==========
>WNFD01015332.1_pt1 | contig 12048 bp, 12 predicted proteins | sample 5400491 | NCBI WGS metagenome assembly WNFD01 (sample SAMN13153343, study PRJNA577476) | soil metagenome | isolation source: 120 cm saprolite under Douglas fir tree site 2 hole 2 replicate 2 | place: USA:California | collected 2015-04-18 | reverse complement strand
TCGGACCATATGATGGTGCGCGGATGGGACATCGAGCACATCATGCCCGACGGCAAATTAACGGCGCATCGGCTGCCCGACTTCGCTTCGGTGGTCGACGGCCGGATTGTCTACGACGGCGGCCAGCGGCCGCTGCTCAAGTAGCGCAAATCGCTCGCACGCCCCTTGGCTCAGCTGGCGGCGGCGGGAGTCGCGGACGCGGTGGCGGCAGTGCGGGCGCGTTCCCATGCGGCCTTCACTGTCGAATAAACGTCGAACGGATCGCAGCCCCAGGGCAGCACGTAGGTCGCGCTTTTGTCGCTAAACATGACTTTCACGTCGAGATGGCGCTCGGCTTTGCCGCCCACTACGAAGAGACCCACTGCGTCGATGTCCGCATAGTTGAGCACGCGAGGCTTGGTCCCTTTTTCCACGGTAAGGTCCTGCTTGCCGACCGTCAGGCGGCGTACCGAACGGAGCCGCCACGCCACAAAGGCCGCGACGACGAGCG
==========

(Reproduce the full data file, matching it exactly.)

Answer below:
>WNFD01015332.1_pt1 | contig 12048 bp, 12 predicted proteins | sample 5400491 | NCBI WGS metagenome assembly WNFD01 (sample SAMN13153343, study PRJNA577476) | soil metagenome | isolation source: 120 cm saprolite under Douglas fir tree site 2 hole 2 replicate 2 | place: USA:California | collected 2015-04-18 | reverse complement strand
TCGGACCATATGATGGTGCGCGGATGGGACATCGAGCACATCATGCCCGACGGCAAATTAACGGCGCATCGGCTGCCCGACTTCGCTTCGGTGGTCGACGGCCGGATTGTCTACGACGGCGGCCAGCGGCCGCTGCTCAAGTAGCGCAAATCGCTCGCACGCCCCTTGGCTCAGCTGGCGGCGGCGGGAGTCGCGGACGCGGTGGCGGCAGTGCGGGCGCGTTCCCATGCGGCCTTCACTGTCGAATAAACGTCGAACGGATCGCAGCCCCAGGGCAGCACGTAGGTCGCGCTTTTGTCGCTAAACATGACTTTCACGTCGAGATGGCGCTCGGCTTTGCCGCCCACTACGAAGAGACCCACTGCGTCGATGTCCGCATAGTTGAGCACGCGAGGCTTGGTCCCTTTTTCCACGGTAAGGTCCTGCTTGCCGACCGTCAGGCGGCGTACCGAACGGAGCCGCCACGCCACAAAGGCCGCGACGACGAGCG